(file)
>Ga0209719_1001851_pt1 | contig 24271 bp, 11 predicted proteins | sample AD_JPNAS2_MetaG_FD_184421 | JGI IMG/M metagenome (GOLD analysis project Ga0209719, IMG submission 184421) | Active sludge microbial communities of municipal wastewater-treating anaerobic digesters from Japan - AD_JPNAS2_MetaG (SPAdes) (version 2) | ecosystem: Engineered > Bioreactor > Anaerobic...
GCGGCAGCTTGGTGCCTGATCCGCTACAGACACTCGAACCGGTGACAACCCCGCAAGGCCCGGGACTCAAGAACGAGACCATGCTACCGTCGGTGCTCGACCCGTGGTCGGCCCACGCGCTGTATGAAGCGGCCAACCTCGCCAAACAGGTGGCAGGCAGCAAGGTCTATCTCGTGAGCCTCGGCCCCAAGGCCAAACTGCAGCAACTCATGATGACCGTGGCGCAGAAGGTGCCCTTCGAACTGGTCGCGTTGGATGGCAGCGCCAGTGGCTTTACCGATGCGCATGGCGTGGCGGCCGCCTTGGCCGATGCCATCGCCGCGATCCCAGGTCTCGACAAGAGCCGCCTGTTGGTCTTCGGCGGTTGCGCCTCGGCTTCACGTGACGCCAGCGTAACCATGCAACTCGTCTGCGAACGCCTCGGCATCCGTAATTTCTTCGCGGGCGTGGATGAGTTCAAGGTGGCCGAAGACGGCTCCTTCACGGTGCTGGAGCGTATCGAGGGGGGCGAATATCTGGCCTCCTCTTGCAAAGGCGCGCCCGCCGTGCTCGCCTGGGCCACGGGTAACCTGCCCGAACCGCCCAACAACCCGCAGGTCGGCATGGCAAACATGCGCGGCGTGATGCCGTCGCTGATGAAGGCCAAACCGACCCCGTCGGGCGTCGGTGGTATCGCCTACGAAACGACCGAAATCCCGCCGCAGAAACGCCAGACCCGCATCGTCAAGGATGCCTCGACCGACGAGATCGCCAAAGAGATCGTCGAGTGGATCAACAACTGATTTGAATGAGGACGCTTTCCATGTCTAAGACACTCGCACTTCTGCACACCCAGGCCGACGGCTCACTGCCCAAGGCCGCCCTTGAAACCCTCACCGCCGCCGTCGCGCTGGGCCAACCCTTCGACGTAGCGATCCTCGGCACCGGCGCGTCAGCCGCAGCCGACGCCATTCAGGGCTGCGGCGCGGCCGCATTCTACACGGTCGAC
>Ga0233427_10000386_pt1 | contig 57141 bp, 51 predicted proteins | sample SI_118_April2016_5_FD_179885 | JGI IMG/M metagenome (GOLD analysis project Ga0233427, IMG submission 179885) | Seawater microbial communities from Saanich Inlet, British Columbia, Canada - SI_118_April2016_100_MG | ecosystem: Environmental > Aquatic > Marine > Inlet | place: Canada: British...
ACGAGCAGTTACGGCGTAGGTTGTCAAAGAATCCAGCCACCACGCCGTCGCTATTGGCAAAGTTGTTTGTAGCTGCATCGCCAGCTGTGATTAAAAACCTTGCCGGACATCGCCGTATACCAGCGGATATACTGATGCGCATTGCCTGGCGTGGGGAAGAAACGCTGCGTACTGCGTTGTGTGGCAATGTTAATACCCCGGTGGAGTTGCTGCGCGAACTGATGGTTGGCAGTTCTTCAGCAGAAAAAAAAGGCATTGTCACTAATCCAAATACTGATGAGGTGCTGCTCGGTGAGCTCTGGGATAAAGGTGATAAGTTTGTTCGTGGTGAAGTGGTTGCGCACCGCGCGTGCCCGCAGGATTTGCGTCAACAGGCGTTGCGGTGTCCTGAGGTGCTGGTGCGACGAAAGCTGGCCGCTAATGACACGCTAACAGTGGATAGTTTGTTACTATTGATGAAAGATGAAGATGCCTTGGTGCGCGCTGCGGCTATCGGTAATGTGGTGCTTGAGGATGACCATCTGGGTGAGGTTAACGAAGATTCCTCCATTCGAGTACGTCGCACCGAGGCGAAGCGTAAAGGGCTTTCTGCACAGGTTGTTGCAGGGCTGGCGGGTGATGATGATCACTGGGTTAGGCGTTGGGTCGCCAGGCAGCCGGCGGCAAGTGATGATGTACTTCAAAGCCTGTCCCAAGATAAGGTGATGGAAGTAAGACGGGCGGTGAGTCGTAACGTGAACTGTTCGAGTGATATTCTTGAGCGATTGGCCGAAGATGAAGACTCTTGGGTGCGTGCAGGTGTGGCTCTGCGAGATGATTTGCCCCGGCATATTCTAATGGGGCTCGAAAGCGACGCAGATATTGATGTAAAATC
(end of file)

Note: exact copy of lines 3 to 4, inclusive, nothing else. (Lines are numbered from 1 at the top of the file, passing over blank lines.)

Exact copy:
>Ga0233427_10000386_pt1 | contig 57141 bp, 51 predicted proteins | sample SI_118_April2016_5_FD_179885 | JGI IMG/M metagenome (GOLD analysis project Ga0233427, IMG submission 179885) | Seawater microbial communities from Saanich Inlet, British Columbia, Canada - SI_118_April2016_100_MG | ecosystem: Environmental > Aquatic > Marine > Inlet | place: Canada: British...
ACGAGCAGTTACGGCGTAGGTTGTCAAAGAATCCAGCCACCACGCCGTCGCTATTGGCAAAGTTGTTTGTAGCTGCATCGCCAGCTGTGATTAAAAACCTTGCCGGACATCGCCGTATACCAGCGGATATACTGATGCGCATTGCCTGGCGTGGGGAAGAAACGCTGCGTACTGCGTTGTGTGGCAATGTTAATACCCCGGTGGAGTTGCTGCGCGAACTGATGGTTGGCAGTTCTTCAGCAGAAAAAAAAGGCATTGTCACTAATCCAAATACTGATGAGGTGCTGCTCGGTGAGCTCTGGGATAAAGGTGATAAGTTTGTTCGTGGTGAAGTGGTTGCGCACCGCGCGTGCCCGCAGGATTTGCGTCAACAGGCGTTGCGGTGTCCTGAGGTGCTGGTGCGACGAAAGCTGGCCGCTAATGACACGCTAACAGTGGATAGTTTGTTACTATTGATGAAAGATGAAGATGCCTTGGTGCGCGCTGCGGCTATCGGTAATGTGGTGCTTGAGGATGACCATCTGGGTGAGGTTAACGAAGATTCCTCCATTCGAGTACGTCGCACCGAGGCGAAGCGTAAAGGGCTTTCTGCACAGGTTGTTGCAGGGCTGGCGGGTGATGATGATCACTGGGTTAGGCGTTGGGTCGCCAGGCAGCCGGCGGCAAGTGATGATGTACTTCAAAGCCTGTCCCAAGATAAGGTGATGGAAGTAAGACGGGCGGTGAGTCGTAACGTGAACTGTTCGAGTGATATTCTTGAGCGATTGGCCGAAGATGAAGACTCTTGGGTGCGTGCAGGTGTGGCTCTGCGAGATGATTTGCCCCGGCATATTCTAATGGGGCTCGAAAGCGACGCAGATATTGATGTAAAATC